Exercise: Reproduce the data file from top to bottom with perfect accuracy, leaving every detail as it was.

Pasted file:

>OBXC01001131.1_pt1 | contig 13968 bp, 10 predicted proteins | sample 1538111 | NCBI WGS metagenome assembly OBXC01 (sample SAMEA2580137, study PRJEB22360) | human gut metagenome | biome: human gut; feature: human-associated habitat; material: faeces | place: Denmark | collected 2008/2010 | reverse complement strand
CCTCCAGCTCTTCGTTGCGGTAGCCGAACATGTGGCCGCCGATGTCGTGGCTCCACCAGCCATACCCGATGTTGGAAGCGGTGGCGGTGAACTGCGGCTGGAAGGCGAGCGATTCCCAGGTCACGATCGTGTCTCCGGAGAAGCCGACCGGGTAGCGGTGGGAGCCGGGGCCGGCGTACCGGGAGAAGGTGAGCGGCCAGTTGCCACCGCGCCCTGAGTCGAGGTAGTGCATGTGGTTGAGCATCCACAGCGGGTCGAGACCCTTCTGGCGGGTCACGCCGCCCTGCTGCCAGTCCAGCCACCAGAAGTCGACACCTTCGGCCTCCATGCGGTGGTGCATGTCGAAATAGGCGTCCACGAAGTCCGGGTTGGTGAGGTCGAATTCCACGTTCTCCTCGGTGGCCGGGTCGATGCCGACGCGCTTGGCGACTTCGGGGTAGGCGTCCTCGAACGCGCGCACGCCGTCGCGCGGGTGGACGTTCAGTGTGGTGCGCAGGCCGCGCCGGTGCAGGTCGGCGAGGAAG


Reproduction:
>OBXC01001131.1_pt1 | contig 13968 bp, 10 predicted proteins | sample 1538111 | NCBI WGS metagenome assembly OBXC01 (sample SAMEA2580137, study PRJEB22360) | human gut metagenome | biome: human gut; feature: human-associated habitat; material: faeces | place: Denmark | collected 2008/2010 | reverse complement strand
CCTCCAGCTCTTCGTTGCGGTAGCCGAACATGTGGCCGCCGATGTCGTGGCTCCACCAGCCATACCCGATGTTGGAAGCGGTGGCGGTGAACTGCGGCTGGAAGGCGAGCGATTCCCAGGTCACGATCGTGTCTCCGGAGAAGCCGACCGGGTAGCGGTGGGAGCCGGGGCCGGCGTACCGGGAGAAGGTGAGCGGCCAGTTGCCACCGCGCCCTGAGTCGAGGTAGTGCATGTGGTTGAGCATCCACAGCGGGTCGAGACCCTTCTGGCGGGTCACGCCGCCCTGCTGCCAGTCCAGCCACCAGAAGTCGACACCTTCGGCCTCCATGCGGTGGTGCATGTCGAAATAGGCGTCCACGAAGTCCGGGTTGGTGAGGTCGAATTCCACGTTCTCCTCGGTGGCCGGGTCGATGCCGACGCGCTTGGCGACTTCGGGGTAGGCGTCCTCGAACGCGCGCACGCCGTCGCGCGGGTGGACGTTCAGTGTGGTGCGCAGGCCGCGCCGGTGCAGGTCGGCGAGGAAG